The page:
Ever hear a salesperson that sounds so scripted it’s like listening to a wind-up toy? Ouch! How much does that make you want to buy from him?

That salesperson could benefit from taking an acting course. Specifically, a course about finding the truth in your character. Such a course requires that you, the actor, become convincing to the point that you actually believe you are who you’re playing. If you’re speaking the truth, the audience will believe.

Nothing rolls off your lips easier than the truth. But how do you tell the truth? How do you find the truth in the character when the character is you?

Building The Character

First, work for a company that you believe in. If you needed work done on your own house, would you hire your company to tackle the job? If the answer is yes, then you’re at the right place. You’re a product of the product. If you can talk about what that product has done for you, then you can speak from a truthful perspective.

Second, believe in your ability. Also known as confidence. You come to believe in your ability the same way that you get to Carnegie Hall: practice. Know what you’re supposed to say and where and when to say it. You don’t have to be all that smart, you just have to know your lines. Know how to field the questions that are going to come your way. Study these things—you’re not born knowing them. Tiger Woods makes a thousand practice putts so he can get that ball in the hole 98% of the time. Confidence comes out of practice.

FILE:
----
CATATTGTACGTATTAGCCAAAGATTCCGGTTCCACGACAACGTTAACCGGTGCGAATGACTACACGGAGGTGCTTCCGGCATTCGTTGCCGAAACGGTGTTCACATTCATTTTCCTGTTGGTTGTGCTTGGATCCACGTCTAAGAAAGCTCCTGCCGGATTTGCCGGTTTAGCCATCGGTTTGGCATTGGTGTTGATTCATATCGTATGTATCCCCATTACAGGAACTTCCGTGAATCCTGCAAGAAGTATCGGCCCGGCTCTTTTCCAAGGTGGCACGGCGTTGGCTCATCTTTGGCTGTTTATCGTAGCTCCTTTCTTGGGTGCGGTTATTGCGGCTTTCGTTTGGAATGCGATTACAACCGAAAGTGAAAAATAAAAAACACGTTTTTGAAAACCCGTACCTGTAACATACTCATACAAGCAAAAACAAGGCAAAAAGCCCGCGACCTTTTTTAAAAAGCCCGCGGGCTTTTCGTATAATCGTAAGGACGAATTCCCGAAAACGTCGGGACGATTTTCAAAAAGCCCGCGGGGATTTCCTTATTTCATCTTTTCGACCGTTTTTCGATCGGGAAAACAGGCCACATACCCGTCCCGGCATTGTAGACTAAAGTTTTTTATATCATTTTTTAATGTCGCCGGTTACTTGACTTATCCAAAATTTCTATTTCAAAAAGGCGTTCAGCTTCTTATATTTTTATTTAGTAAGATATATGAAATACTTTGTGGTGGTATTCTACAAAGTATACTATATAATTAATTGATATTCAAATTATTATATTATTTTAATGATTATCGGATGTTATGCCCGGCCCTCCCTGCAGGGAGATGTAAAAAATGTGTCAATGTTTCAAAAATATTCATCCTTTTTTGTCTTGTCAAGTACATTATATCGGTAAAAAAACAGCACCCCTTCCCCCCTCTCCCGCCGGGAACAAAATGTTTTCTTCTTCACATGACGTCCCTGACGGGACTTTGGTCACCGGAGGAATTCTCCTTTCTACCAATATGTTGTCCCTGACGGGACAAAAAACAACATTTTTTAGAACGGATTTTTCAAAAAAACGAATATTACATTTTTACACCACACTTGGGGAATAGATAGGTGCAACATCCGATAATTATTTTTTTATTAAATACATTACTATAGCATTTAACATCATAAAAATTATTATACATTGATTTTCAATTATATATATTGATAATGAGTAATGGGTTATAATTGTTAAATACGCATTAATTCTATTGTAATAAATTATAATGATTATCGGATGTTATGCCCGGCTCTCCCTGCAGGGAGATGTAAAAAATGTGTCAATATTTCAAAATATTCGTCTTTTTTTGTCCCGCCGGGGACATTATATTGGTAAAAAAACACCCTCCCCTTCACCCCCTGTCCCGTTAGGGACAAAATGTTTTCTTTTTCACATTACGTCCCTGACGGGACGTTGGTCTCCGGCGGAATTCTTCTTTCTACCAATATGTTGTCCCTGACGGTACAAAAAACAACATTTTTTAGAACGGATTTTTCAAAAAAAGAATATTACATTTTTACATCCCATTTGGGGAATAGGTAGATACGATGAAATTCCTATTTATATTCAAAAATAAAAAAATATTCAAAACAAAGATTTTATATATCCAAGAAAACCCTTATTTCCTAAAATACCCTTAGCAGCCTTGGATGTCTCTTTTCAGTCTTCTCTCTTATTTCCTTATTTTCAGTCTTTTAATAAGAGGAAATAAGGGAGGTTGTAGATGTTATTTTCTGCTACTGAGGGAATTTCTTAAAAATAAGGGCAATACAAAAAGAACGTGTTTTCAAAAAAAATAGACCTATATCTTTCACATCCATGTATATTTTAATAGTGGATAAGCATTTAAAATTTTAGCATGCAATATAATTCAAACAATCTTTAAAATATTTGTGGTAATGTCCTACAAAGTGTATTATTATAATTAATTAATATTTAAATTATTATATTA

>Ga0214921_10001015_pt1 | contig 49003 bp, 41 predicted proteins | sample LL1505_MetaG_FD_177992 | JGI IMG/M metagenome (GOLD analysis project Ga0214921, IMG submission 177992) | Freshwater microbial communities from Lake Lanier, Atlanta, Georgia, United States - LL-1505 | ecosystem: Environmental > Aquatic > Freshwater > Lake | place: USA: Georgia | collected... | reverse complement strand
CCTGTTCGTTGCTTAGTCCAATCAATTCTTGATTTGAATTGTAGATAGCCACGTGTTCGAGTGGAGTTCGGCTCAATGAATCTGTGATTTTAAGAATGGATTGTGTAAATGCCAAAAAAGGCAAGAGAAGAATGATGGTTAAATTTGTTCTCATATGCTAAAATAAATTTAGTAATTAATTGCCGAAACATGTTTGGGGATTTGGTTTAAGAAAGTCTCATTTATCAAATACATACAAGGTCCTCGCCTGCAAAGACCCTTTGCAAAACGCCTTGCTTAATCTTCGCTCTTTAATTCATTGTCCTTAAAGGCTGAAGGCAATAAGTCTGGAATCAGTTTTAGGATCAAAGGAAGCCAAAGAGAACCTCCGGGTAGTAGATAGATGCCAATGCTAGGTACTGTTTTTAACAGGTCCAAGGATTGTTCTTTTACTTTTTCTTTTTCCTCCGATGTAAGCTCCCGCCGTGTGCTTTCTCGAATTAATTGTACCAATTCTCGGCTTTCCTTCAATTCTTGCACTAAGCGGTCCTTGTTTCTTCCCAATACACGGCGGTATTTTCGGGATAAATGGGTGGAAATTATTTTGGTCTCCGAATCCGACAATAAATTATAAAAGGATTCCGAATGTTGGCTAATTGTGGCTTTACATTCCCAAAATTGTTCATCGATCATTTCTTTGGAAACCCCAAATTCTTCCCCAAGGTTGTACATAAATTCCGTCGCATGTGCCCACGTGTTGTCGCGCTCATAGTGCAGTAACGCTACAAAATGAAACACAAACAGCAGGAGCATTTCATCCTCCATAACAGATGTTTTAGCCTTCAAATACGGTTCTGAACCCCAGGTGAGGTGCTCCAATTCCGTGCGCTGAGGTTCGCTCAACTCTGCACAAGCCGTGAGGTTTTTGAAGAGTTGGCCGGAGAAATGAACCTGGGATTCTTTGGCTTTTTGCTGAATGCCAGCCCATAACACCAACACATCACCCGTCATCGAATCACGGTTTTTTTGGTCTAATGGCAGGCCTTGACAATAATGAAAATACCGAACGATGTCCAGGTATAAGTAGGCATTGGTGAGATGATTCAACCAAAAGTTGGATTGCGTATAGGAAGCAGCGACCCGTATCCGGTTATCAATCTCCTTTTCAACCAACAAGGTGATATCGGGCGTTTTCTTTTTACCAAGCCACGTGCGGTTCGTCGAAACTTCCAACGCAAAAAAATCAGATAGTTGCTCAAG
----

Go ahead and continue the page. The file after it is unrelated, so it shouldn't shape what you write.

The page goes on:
Third, be fearless. If you’ve presented yourself, your company, and your product well, then you need to have the courage to ask for the business. Take a deep breath and do it, but make sure that you know how to ask for it. Be subtle and lay down a number as follows: Your total investment is $23,185. And we can start this in three weeks. Or is four weeks better?

The Real Work Begins

They may just say: Hey, wait, we’re not even sure we want to do this right now. This is where your job actually begins. It’s at this point that the real salesperson kicks in. If you’ve paid attention and done everything else early on—if you understand the prospect and his needs—you’re now in a position to answer questions, overcome objections, and work to create the sale.

In spite of everything, you may not get it. Yours is a job with a high failure rate. Imagine if an operating surgeon had the odds of success that a home improvement salesperson does. When I hear about people closing at 80% or 90%, well, I don’t believe it. But if you keep at it, if you find a way to get rid of every other choice and option, you may be able to get your prospects to the point where they’re ready to eat the green eggs and ham.

—Sales veteran and trainer Mike Damora has been the sales manager at several large home improvement companies. Reach him at madamora@optonline.net.